Air conditioning makes me think this is 305. Pretty nice for a basic car.

    Like 1
  12. dwcisme

    GM had some great colour combinations available in the late 70’s. This isn’t one of them. We had a 4 dr. Impala on the rental fleet that was this green and green interior. Several customers actually felt ill riding in it. I was actually happy when some kid stole it. I was unhappy when the insurance company recovered it and the manager bought it back. Practically had to give it away when it was sold.

    Like 1
  13. Tony

    Nice car, seems as if it was well taken care of.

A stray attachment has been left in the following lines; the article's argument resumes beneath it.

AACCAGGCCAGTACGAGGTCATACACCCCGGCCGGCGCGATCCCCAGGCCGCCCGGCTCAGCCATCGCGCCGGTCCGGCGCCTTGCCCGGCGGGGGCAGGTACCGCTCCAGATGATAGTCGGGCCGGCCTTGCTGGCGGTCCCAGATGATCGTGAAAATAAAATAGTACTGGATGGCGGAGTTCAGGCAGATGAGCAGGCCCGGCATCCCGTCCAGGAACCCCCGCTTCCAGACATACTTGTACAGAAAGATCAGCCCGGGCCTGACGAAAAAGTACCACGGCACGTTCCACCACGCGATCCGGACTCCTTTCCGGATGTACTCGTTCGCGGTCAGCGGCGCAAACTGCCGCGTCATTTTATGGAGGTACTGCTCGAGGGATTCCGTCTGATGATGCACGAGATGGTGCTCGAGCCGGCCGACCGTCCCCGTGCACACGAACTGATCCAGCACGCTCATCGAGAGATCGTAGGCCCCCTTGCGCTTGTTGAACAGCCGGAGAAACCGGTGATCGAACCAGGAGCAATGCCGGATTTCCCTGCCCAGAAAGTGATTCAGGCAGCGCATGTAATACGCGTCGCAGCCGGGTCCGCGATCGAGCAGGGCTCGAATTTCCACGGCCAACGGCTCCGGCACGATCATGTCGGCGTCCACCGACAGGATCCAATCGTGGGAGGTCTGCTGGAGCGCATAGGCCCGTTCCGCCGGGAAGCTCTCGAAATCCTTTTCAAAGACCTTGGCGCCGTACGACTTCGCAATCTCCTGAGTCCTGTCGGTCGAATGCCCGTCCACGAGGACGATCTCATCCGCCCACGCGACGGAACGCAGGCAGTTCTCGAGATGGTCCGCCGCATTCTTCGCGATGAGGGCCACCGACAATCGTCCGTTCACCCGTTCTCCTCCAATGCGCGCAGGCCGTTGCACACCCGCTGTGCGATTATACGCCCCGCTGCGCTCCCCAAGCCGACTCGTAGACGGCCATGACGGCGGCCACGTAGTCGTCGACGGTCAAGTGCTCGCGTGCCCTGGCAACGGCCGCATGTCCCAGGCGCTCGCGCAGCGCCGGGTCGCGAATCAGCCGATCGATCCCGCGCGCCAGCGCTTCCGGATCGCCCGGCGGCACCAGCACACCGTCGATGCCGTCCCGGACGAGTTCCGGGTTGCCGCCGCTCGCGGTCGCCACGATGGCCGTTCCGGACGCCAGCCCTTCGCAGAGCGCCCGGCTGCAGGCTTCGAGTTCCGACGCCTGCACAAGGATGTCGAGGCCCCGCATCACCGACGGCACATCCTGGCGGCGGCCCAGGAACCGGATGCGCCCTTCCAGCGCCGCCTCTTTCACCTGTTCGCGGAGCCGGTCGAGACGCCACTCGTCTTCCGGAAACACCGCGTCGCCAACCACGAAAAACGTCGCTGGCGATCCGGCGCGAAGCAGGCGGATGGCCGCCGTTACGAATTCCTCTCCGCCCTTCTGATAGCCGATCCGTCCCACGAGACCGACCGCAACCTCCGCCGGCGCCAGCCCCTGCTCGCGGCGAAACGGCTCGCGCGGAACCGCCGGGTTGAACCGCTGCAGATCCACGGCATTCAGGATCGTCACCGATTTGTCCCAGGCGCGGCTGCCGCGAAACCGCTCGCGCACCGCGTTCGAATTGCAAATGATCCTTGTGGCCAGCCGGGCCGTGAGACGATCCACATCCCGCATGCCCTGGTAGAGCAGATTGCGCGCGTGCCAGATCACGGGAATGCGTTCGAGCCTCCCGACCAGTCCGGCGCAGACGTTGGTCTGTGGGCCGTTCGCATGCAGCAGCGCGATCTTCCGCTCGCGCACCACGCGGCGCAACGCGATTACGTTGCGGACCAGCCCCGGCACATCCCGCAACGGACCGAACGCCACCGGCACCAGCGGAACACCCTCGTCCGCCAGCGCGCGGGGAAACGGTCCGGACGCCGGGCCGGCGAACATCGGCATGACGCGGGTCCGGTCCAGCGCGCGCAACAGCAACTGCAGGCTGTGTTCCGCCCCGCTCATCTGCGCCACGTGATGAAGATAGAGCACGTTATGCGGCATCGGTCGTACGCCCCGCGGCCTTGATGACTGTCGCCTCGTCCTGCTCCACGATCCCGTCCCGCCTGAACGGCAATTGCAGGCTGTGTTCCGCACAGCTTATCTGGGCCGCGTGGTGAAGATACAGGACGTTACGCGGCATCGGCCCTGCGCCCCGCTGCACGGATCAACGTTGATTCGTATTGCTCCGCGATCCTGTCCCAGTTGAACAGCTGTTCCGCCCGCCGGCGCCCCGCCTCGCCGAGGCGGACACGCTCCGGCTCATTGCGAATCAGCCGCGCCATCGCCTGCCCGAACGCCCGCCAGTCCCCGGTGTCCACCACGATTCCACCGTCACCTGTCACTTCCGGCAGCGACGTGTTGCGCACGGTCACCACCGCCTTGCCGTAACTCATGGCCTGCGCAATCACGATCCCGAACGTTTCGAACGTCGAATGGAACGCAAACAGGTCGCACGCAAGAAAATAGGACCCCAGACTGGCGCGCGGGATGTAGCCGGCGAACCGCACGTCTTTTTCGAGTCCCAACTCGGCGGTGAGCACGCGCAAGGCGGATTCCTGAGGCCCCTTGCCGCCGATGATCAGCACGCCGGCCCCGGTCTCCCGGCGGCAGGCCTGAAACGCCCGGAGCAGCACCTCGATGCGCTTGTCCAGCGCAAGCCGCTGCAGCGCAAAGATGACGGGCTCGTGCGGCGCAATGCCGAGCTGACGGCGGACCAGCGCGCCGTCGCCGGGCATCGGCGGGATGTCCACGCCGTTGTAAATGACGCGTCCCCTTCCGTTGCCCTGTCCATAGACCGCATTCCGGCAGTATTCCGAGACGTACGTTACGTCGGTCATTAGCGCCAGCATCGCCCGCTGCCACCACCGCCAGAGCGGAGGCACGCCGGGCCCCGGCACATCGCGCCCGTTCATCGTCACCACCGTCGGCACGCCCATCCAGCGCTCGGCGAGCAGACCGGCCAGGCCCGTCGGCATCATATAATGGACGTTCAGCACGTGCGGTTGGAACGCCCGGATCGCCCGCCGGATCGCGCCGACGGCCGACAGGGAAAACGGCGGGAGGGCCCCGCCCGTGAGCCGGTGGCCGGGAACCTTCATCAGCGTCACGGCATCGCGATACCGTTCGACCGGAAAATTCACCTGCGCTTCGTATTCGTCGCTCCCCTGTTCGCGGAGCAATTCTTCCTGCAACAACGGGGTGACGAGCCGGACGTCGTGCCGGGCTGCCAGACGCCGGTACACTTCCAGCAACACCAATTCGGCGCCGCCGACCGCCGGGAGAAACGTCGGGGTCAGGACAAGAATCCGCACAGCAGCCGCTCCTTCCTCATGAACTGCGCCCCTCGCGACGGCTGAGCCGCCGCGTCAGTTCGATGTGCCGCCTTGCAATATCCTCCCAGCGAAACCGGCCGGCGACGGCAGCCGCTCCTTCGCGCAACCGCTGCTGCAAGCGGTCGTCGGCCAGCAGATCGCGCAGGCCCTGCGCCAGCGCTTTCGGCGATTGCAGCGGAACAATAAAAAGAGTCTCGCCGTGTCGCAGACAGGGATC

Like 1
  14. RalphP

    My understanding is the reason for the rear window design was GM’s response to Ford’s re-designed T-Bird that dominated NASCAR (back when they still used REAL cars; and so that GM could change their windows to match the more aerodynamic T-Bird, NASCAR required them to incorporate the design in their “street” cars.

    Like 1
  15. Greg

    This 44 year old car appears to be in great shape and very original. The two door coupes are becoming more collectible with each year in that there are not many in the market. Nice car at nice price.

    Like 0
  16. John

    These cars were nothing like the older b-bodies, smaller in every sense. If you got one with F-41 suspension you had a car that would handle. It actually would out do the Porsche in 77.

    Like 0